Nigerians buy up Atlantic Seaboard

The weak rand has spurred African property buyers to snap up high-end homes on Cape Town’s luxurious Atlantic Seaboard and the City Bowl.

Slot said his company has sold 75 properties for almost R566-million since January.

These include nine sales above R20-million, four of which were to African buyers.

The company’s total sales for the whole of last year were R570-million.

“African buyer activity has more than doubled with 12 property sales to the value of just over R142-million compared to about six property sales in 2012,” said Slot.

“Nigerian buyers top the list with four properties, [including] an apartment at the V&A Waterfront for R25-million and a luxury home in Bantry Bay for R30-million. An Angolan buyer also paid R30-million for a home in Camps Bay.”

The company has sold 10 properties to buyers from India and China for a total of more than R61-million .

Annien Borg, managing director of Pam Golding Properties in the Boland and Overberg regions, said she has been inundated by Chinese businessmen looking for wine farms in the Cape Winelands.

The Chinese are looking at farms starting from R25-million.

“The appeal of wine farms is that they offer status and the ability to export high-quality wine to China,” said Borg. “Over and above this, we are seeing enquiries from large international companies [and] from various countries for agricultural fruit farms.”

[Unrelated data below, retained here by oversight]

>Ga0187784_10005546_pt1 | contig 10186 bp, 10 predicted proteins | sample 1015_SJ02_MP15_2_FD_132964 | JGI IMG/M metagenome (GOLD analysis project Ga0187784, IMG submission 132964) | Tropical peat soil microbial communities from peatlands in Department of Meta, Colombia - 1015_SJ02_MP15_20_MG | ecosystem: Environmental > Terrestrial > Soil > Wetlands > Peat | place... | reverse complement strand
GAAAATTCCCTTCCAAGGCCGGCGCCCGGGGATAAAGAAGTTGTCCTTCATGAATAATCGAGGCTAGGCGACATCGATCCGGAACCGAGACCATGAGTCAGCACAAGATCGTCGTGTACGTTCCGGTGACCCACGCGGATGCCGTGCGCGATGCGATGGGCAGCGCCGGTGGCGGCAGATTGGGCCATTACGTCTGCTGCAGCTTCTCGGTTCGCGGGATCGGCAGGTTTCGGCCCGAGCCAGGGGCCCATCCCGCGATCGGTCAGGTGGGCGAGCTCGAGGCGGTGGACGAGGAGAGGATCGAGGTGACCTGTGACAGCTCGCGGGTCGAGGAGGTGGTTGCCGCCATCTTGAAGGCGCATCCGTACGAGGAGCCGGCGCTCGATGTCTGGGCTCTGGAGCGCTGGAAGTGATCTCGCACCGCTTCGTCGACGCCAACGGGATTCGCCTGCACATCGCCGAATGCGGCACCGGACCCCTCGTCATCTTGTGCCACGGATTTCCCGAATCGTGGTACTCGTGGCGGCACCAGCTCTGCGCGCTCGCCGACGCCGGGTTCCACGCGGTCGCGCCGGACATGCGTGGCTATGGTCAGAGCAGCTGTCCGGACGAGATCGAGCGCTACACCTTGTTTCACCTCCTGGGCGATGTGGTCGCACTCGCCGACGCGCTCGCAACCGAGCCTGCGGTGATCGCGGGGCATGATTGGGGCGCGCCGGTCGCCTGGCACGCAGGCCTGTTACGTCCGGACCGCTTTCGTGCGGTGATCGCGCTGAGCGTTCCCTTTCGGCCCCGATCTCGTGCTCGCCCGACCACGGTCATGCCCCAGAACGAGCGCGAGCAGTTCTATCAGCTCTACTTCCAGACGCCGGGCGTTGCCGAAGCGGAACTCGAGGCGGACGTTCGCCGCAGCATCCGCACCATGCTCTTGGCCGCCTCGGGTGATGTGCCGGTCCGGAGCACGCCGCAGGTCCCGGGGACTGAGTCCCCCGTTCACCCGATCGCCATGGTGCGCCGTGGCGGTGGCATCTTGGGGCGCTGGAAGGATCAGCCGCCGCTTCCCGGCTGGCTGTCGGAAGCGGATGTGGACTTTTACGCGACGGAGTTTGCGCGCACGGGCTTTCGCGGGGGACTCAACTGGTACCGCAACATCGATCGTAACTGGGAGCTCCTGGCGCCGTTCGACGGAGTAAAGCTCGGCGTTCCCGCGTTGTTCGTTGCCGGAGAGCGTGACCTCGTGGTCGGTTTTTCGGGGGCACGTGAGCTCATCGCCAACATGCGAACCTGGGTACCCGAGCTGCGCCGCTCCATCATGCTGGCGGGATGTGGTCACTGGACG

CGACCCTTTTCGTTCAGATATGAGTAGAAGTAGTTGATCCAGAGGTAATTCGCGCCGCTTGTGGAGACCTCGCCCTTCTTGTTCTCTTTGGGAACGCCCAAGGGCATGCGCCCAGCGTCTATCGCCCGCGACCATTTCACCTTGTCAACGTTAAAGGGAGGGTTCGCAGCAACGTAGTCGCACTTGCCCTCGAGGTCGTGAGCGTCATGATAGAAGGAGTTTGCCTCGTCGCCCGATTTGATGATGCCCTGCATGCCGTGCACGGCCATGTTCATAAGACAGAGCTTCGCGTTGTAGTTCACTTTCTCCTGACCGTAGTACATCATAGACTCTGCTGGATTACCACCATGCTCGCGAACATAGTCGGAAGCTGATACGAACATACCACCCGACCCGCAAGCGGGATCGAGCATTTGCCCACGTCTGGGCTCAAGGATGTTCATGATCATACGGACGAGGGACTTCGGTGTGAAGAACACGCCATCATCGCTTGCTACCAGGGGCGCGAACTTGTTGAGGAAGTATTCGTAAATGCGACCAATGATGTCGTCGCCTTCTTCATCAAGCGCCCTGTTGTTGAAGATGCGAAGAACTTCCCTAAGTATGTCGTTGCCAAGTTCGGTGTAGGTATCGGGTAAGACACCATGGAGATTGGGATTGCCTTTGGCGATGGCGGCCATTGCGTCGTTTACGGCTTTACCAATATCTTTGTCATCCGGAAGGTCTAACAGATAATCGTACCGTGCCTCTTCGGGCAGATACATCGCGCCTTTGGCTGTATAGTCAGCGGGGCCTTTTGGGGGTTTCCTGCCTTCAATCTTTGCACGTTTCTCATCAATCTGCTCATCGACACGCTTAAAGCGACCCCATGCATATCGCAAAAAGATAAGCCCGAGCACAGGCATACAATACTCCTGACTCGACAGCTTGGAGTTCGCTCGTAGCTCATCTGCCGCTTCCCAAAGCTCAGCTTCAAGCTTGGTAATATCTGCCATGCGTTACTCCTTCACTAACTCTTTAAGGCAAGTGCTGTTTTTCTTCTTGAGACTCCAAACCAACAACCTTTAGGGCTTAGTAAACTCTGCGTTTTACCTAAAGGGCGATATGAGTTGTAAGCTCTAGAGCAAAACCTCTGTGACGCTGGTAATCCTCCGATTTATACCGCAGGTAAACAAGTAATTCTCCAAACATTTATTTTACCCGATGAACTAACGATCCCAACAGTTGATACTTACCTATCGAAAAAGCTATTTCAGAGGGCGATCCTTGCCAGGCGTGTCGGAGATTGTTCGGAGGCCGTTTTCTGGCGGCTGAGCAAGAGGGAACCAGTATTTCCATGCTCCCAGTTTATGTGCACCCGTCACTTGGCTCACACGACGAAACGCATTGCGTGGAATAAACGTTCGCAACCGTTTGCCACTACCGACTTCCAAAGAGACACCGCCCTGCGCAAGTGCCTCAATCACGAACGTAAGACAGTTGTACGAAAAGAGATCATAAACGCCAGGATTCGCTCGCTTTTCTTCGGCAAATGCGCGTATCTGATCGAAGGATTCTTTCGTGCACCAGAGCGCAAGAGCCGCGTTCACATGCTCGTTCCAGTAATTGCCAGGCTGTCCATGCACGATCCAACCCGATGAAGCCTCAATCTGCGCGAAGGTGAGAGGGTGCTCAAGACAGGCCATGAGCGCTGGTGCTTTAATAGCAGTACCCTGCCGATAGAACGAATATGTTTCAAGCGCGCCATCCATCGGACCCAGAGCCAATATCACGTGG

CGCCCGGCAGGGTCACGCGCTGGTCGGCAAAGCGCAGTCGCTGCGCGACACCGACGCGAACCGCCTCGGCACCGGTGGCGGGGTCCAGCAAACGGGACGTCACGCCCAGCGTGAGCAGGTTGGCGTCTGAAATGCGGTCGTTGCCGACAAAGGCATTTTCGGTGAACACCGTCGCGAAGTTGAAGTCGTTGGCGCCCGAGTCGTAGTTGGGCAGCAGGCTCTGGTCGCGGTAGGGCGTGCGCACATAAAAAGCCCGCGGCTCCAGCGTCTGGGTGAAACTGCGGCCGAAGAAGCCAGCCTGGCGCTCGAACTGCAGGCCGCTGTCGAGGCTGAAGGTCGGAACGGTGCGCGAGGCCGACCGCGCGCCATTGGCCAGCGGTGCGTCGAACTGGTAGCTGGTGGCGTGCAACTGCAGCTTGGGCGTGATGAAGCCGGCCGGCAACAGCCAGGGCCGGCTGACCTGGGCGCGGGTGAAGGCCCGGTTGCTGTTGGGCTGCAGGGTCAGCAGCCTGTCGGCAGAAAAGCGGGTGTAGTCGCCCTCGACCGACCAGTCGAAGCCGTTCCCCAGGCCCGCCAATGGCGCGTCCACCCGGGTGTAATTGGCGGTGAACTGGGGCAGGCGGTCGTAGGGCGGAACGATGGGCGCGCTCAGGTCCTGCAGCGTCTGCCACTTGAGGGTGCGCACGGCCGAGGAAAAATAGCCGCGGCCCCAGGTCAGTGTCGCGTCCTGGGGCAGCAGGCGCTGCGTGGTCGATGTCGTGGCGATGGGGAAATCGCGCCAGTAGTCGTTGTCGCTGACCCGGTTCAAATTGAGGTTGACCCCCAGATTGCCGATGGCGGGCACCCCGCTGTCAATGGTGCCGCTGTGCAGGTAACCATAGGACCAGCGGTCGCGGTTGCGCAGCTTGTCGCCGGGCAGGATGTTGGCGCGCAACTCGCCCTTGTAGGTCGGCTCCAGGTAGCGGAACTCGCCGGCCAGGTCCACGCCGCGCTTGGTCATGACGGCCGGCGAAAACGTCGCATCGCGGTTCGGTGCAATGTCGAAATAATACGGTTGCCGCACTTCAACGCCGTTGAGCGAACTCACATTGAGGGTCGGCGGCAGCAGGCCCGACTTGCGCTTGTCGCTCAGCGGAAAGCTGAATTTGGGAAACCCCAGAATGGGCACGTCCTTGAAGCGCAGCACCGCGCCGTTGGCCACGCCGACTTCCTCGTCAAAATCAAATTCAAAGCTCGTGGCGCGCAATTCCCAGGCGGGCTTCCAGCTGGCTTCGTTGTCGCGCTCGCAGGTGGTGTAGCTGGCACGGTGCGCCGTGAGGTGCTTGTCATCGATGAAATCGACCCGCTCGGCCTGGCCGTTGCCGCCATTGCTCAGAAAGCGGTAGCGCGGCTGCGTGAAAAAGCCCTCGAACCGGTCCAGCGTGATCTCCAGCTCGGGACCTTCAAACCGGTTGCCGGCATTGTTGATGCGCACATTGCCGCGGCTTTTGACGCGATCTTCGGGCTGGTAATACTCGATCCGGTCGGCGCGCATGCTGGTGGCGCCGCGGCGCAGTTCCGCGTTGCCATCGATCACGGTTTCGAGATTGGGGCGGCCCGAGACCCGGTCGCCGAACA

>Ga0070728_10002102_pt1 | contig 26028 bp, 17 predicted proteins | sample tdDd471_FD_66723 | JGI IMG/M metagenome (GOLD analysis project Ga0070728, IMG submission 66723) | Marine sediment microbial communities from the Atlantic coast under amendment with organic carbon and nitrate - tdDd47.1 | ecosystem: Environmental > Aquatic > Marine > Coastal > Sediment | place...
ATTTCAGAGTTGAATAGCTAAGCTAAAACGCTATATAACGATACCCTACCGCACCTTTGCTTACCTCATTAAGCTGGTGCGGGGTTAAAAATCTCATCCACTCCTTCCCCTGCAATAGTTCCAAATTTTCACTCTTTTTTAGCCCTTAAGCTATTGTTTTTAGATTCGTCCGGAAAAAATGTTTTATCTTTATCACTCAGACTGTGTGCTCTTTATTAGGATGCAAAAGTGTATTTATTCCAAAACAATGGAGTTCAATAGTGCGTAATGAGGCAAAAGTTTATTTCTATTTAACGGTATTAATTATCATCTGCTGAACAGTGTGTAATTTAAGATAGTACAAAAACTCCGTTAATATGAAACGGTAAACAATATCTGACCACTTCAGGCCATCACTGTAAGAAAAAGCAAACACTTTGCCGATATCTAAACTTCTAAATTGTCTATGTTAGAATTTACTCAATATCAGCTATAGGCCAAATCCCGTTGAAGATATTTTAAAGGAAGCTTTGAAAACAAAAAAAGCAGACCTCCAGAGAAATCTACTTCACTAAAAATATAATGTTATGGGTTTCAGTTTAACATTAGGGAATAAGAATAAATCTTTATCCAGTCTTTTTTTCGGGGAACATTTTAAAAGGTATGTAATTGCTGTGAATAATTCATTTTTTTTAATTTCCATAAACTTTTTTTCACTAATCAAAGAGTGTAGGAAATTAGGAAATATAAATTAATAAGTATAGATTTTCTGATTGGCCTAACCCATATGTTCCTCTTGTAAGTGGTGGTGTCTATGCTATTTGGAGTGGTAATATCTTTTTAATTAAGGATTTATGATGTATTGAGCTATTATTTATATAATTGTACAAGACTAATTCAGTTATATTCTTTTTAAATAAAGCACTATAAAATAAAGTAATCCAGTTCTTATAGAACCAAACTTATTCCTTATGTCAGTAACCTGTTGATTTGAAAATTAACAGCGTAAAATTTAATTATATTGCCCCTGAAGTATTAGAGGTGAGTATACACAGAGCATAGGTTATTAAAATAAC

Slot said European buyers have bought 28 properties this year, worth almost R155-million.

Of these, 18 properties worth R63-million were bought by British buyers.

“While foreign buying activity has improved over the last few months, overall volumes are still down since 2009, when 435 properties with a combined value of over R1.5-billion were sold to foreign buyers,” said Slot.

“The positive foreign buyer sentiment in the lead-up to the 2010 World Cup [was] stifled by the continued uncertainty in the UK and European economies.

”The upside of this is that many UK and European buyers have looked to shift their funds into South African property and the weak rand has served as a significant incentive.” –